We are so lucky to have veterinary ophthalmologists — vets who specialize in eye disorders.
Eye emergencies in pets and serious eye disorders are unfortunately all too common. Treatment of painful and blinding eye disorders has improved so much because of advances made by board-certified veterinary ophthalmologists.
Time is of the essence when a pet has an acute eye problem. Get to your vet or an emergency hospital to assess the problem.
Once your pet is stabilized, it may be necessary to get an expert opinion and final diagnosis and treatment from a specialist. This can mean the difference between sight and blindness, between saving or losing an eye.
A veterinary ophthalmologist is a highly trained vet who has completed 4 years of veterinary school, 1 year or more of an internship or general practice, and 3–4 more years as a resident in ophthalmology. These resident programs are few, and the competition is steep.
After a minimum of 8 years of training, a candidate must pass rigorous ophthalmology boards.
Once this 4-day exam is successfully concluded, the person is admitted into the American College of Veterinary Ophthalmologists. These gifted doctors are highly trained and proficient at medical and surgical management of eye disorders.
Why We Need These Eye Specialists
The specific interests and training of your hometown veterinarian will dictate what eye cases they may manage and which ones they will want to refer.
Your vet may feel completely comfortable treating certain eye problems, while others will require a specialist.
Some diagnoses, treatments and microsurgery can be done only by a veterinary ophthalmologist. Your vet will refer you to an ophthalmologist for a number of reasons.
Without the advanced equipment and expertise of a specialist, your vet may not be able to make an accurate diagnosis of a complicated eye problem.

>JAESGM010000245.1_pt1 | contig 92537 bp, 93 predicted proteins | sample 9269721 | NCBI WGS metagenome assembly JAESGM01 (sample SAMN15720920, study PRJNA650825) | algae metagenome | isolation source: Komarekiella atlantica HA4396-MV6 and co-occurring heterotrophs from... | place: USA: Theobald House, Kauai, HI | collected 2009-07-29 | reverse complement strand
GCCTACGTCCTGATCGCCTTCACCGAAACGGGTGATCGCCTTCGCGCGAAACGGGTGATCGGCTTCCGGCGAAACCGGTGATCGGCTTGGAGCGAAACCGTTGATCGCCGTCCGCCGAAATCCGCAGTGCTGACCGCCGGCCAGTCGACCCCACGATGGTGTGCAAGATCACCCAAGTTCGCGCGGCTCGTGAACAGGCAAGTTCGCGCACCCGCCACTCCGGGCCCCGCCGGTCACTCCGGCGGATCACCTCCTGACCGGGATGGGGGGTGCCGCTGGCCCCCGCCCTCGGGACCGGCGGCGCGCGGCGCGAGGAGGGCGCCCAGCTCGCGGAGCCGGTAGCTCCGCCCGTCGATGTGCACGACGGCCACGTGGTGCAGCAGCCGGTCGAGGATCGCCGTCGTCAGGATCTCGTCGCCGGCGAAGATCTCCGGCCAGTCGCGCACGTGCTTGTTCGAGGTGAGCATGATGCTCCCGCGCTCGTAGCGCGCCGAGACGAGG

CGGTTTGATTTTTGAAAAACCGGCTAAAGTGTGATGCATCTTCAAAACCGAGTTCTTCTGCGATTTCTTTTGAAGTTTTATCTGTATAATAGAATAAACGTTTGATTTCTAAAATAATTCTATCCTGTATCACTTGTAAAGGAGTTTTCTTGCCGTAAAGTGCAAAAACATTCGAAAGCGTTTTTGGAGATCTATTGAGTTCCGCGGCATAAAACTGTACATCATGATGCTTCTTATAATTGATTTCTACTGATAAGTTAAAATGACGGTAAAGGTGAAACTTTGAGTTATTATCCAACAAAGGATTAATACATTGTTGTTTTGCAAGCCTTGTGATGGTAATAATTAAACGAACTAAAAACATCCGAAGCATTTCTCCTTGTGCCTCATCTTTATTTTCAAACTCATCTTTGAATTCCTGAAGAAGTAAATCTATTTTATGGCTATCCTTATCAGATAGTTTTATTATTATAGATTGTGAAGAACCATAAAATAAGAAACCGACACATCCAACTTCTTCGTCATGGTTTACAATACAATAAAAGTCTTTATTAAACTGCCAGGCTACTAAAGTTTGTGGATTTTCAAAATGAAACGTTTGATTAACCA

Many times, I will refer a problem eye case that baffles me for the initial diagnosis. I may want verification of my own preliminary diagnosis and a treatment plan, or I may not be able to make a diagnosis at all without the ophthalmology consult.
Once a pet has been seen by an ophthalmologist, a diagnosis has been made and a treatment plan established, it’s likely your vet will feel comfortable monitoring the pet’s follow-up care.
The pet may need to see the veterinary ophthalmologist once or twice a year.
Amazing advances have been made in ophthalmic surgical techniques. Many of these procedures can be performed only by an expert with highly advanced equipment. More on that later.
Drugs to improve the outcome of many ophthalmic conditions are always improving and evolving.
Borrowing frequently from the human market, veterinary ophthalmologists are up to date on the newest and best ophthalmic medications.
Your Visit to a Veterinary Ophthalmologist
Think of the difference between your annual physical with your primary care doc versus a visit to your eye doctor.
You wouldn’t expect to see all the specialized instruments needed to examine your eyes in the middle of your regular doctor’s office. Walking into a veterinary ophthalmologist’s office is much the same.
Referrals to ophthalmologists are much more common now because so many more ocular conditions can be successfully treated by experts using advanced techniques and technology. The list of services is mind-boggling.
Just take a look at the procedures available at my alma mater, the University of Pennsylvania. Penn Vet Ophthalmology offers:
Advanced Ocular Imaging
Cataract and Corneal Surgery
State-of-the-art procedures include removal of cataracts by high-frequency ultrasound, placement of artificial lenses, microsurgical techniques to repair delicate corneas, thermokeratoplasty and cryotherapy.
Veterinary ophthalmologists can evaluate pets for cataract surgery to make sure vision will be restored and diagnose retinal diseases that cause acute blindness (SARDS).
- Glaucoma surgery
- Laser eye surgery
- Gonioscopy, retinoscopy, skiascopy
These veterinary ophthalmologists love their job:
Veterinary Ophthalmologists Are Helpful Colleagues
My patients are lucky to have a board-certified veterinary ophthalmologist very close by, both geographically and as my resource.
My colleague will consult with me on cases over the phone, and I can call her in emergency situations to make sure I am doing all I can to stabilize a pet’s eye when in crisis.
When I was a young vet, the term “end-stage eye” came up all too often, meaning we had run out of medical or surgical options and had to surgically remove a pet’s eye. It is highly gratifying to see the major advances in the past 30 years that have led to more eyes saved and less vision lost.
Thank goodness for the dedicated vets who work hard to become veterinary ophthalmologists and use their talents to help our pets continue to see their world.